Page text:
In general, AP English Language and Composition test questions tend to fall into just a few categories. As with all testing strategies, it is essential to practice recognizing the question types before the test. A brief analysis of these questions types follows.
Multiple-Choice[ edit ] This section needs additional citations for verification. Please help improve this article by adding citations to reliable sources.
Unsourced material may be challenged and removed. May Learn how and when to remove this template message The multiple-choice section of the test is approximately 55 questions, with the exact number of questions varying from 52 to 55 with each test administration.
The questions typically focus on identifying rhetorical devices and structures from the passages, as well as their general functions, purposes in a passage, the relationships between the devices, and the formal features of the text.
Inquestions were added that ask about citation information included in the passages. These citation questions are not designed to test knowledge about MLAAPAChicago Styleor any other particular citation format, but instead focus on how the citations reference and enhance information from the passage.
Free-Response Writing[ edit ] This section needs additional citations for verification. May Learn how and when to remove this template message The Free-Response section of the test consists of three prompts, each of a different type: Each is scored on a scale from 0 to 9.
With the introduction of the synthesis essay inthe College Board allotted 15 additional minutes to the free-response exam portion to allow students to read and annotate the three prompts, as well as the passages and sources provided. During the reading time, students may read the prompts and examine the documents.
They may use this time to make notes, or begin writing their essay. The synthesis prompt typically requires students to consider a scenario, then formulate a response to a specific element of the scenario using at least three of the accompanying sources for support.
While a total of six or seven sources accompany the prompt, using information from all of the sources is not necessary, and may even be undesirable. The source material used must be cited in the essay in order to be considered legitimate.
The analysis prompt typically asks students to read a short less than 1 page passage, which may have been written at any time, as long as it was originally written in modern English. After reading the passage, students are asked to write an essay in which they analyze and discuss various techniques the author uses in the passage.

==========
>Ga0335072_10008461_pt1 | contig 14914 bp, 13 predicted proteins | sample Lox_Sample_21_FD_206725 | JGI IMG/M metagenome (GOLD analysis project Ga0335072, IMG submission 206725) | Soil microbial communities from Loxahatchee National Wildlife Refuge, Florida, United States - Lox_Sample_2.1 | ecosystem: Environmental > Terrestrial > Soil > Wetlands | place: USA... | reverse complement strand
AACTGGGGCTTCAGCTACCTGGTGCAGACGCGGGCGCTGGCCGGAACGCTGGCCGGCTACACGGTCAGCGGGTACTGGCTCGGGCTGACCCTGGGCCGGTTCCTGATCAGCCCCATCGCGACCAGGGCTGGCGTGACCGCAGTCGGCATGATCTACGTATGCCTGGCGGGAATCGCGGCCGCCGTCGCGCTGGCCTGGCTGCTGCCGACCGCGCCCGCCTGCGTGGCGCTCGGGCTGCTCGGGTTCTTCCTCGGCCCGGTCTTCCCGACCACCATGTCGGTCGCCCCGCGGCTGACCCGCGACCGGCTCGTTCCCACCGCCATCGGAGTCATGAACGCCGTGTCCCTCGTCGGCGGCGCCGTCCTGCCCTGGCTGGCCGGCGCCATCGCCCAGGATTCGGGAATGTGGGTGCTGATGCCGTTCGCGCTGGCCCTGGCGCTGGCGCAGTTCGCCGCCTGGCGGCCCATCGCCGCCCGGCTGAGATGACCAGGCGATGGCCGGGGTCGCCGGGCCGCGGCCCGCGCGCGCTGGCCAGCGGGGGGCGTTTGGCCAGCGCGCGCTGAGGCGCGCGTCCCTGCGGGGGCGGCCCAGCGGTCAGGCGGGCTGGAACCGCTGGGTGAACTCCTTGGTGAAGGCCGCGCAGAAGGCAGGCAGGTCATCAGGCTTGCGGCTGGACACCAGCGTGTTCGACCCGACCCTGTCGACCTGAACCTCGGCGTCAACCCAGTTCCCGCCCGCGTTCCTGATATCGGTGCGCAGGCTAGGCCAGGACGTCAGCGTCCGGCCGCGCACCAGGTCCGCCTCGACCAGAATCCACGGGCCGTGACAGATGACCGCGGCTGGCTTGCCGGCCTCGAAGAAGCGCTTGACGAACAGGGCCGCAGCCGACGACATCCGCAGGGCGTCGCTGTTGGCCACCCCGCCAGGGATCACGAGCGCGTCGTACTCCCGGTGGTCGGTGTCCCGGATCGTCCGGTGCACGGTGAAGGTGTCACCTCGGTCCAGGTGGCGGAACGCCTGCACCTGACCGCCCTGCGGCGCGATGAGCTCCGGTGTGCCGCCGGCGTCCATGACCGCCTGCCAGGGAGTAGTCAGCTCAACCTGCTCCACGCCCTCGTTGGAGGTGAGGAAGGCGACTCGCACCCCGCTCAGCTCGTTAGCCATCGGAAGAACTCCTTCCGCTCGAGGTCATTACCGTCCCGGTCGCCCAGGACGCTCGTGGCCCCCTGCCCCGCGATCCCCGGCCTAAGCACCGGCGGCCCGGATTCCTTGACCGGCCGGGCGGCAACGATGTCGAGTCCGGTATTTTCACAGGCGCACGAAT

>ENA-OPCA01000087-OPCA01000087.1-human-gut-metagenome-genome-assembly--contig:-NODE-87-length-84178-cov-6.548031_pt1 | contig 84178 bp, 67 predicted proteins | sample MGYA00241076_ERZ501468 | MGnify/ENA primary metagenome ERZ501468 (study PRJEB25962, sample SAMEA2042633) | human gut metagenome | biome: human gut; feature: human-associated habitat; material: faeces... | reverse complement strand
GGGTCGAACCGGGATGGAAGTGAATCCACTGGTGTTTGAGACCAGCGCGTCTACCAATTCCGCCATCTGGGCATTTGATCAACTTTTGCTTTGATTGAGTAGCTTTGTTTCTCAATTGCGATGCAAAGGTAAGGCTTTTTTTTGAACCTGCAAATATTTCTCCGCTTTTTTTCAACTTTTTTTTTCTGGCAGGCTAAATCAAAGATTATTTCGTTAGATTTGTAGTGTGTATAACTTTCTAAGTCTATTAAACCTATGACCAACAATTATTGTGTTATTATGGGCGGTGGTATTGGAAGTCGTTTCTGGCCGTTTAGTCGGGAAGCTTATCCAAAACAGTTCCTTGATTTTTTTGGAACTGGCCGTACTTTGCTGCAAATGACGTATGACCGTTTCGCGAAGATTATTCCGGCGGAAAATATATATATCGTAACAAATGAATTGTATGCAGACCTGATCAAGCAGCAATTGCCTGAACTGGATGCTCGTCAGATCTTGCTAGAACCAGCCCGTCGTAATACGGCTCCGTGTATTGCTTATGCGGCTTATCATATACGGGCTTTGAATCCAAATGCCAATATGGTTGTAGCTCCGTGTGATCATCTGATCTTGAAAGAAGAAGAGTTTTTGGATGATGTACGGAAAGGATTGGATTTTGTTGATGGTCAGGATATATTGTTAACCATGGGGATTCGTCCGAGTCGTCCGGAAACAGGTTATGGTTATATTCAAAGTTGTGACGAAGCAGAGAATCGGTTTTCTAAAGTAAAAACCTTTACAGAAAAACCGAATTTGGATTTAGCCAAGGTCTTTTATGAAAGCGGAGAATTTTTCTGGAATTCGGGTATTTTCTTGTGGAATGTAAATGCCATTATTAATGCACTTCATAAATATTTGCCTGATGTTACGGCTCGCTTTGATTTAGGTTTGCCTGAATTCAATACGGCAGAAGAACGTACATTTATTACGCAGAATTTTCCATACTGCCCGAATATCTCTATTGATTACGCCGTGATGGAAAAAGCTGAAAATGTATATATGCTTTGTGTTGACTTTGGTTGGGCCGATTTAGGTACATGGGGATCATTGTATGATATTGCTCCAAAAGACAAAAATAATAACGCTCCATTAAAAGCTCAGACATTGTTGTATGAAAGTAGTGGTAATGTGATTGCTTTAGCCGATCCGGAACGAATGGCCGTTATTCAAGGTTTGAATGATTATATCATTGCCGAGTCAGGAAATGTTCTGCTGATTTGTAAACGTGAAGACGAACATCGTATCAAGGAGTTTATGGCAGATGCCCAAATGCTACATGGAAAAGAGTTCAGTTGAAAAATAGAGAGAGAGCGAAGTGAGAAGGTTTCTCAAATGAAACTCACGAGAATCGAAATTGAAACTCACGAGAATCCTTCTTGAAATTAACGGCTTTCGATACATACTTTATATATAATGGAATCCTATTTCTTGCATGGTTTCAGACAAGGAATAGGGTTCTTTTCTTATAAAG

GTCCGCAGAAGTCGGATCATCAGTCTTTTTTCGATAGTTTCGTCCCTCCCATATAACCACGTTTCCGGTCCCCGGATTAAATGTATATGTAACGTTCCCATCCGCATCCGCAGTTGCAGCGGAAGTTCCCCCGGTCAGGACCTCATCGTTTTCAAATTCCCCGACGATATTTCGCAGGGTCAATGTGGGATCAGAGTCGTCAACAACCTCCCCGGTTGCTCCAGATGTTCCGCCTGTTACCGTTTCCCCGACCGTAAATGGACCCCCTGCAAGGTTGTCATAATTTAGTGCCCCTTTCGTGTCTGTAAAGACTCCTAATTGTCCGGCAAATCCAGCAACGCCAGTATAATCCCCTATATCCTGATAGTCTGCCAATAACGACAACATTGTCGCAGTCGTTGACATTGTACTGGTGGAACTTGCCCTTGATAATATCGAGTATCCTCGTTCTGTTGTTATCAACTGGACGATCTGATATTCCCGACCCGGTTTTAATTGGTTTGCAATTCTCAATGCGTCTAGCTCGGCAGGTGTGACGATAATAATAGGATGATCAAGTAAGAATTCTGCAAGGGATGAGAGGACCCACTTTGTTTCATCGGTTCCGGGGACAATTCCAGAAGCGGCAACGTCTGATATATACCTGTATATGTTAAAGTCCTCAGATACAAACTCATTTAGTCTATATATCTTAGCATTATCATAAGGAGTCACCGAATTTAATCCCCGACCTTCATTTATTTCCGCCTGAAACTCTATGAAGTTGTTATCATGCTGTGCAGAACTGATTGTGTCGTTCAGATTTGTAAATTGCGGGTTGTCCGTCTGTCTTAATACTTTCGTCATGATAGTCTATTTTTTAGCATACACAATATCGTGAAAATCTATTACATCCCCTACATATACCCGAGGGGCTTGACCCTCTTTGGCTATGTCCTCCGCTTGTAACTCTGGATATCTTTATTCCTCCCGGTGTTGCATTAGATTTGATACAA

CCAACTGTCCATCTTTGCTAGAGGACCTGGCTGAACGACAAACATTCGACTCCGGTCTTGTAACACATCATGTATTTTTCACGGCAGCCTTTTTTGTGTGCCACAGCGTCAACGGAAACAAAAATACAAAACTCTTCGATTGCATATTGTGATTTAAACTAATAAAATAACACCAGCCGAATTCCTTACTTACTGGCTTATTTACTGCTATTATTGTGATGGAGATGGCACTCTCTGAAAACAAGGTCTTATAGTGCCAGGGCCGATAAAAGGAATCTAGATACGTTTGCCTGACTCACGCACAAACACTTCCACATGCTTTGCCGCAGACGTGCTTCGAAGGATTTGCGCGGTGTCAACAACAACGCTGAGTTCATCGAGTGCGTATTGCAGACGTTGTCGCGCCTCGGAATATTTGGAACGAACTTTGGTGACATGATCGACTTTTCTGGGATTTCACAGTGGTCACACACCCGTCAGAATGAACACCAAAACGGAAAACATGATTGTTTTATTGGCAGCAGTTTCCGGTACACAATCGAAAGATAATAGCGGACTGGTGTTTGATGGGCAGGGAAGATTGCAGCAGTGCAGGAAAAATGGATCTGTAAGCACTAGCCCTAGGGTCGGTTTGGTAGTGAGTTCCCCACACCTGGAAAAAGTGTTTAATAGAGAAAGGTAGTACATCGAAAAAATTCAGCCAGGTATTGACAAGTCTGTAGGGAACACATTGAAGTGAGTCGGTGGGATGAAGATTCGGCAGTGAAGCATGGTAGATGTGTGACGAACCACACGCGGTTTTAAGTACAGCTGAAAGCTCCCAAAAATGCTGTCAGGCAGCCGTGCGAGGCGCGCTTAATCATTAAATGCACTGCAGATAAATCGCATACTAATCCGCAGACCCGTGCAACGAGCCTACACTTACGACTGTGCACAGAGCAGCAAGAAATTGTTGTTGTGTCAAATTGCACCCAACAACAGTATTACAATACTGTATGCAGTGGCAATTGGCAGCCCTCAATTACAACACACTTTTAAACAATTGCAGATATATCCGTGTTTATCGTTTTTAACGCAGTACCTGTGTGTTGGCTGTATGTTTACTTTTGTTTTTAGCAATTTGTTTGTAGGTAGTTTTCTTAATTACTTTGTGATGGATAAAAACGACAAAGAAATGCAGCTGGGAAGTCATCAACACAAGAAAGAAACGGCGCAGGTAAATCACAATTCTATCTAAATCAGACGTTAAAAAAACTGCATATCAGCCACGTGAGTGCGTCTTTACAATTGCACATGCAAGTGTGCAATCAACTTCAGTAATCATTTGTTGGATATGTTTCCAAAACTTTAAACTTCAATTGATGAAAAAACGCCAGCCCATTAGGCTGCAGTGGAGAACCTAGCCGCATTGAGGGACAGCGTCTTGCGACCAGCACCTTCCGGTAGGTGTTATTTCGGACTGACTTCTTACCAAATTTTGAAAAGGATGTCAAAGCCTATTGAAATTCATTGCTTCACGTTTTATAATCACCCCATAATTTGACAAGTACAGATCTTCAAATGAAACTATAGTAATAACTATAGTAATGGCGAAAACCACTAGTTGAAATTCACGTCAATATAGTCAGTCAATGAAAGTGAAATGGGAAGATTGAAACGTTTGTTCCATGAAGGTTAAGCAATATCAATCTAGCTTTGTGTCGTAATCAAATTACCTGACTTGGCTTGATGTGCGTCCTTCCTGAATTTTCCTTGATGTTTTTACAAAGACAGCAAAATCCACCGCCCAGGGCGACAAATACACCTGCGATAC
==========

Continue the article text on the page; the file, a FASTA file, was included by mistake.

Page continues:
The techniques differ from prompt to prompt, but may ask about strategies, argumentative techniques, motivations, or other rhetorical elements of the passage, and how such techniques effectively contribute to the overall purpose of the passage.
The prompt may mention specific techniques or purposes, but some leeway of discussion is left to the student. The argument prompt typically gives a position in the form of an assertion from a documented source. Students are asked to consider the assertion, and then form an argument that defends, challenges, or qualifies the assertion using supporting evidence from their own knowledge or reading.
Scoring[ edit ] The multiple-choice section is scored by computer. No points were taken away for blank answers. The free-response section is scored individually by hundreds of educators each June. Each essay is assigned a score from9 being high.
Scoring is holistic, meaning that specific elements of the essay are not assessed, but each essay is scored in its entirety. The scores from the three essays are added and integrated with the adjusted multiple-choice score using appropriate weights of each section to generate a composite score.
The composite is then converted into an AP score of using a scale for that year's exam. Alternately, they can receive their scores by phone as early as July 1 for a fee. AP instructors receive a score sheet showing the individual score for each of their students, as well as some score information and national averages.
The grade distributions since are shown below:AP English Language and Composition Course Description— This is the core document for this course. It clearly lays out the course content and describes the exam and AP Program in general.
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AP English: Essay Basics: Type of Essays - Chapter Summary and Learning Objectives. Before you start putting your ideas down on paper, learn whether an essay designed to persuade, inform, describe. The 3 essays on the AP exam What you need to know The Argument Essay The Synthesis Essay YOUR argument is central!
You MUST use at least 3 sources. It's an argument essay Challenge Qualify Defend Controlling Idea: Explaining how the author achieved the intended effect Working with rhetorical. Buy This CliffsNotes Book Here!. In general, AP English Language and Composition test questions tend to fall into just a few categories.
By becoming familiar with these areas, you can more quickly understand what you're being asked. The AP English Language and Composition Free Response The free response section has a minute reading period.
After that time, you will have minutes .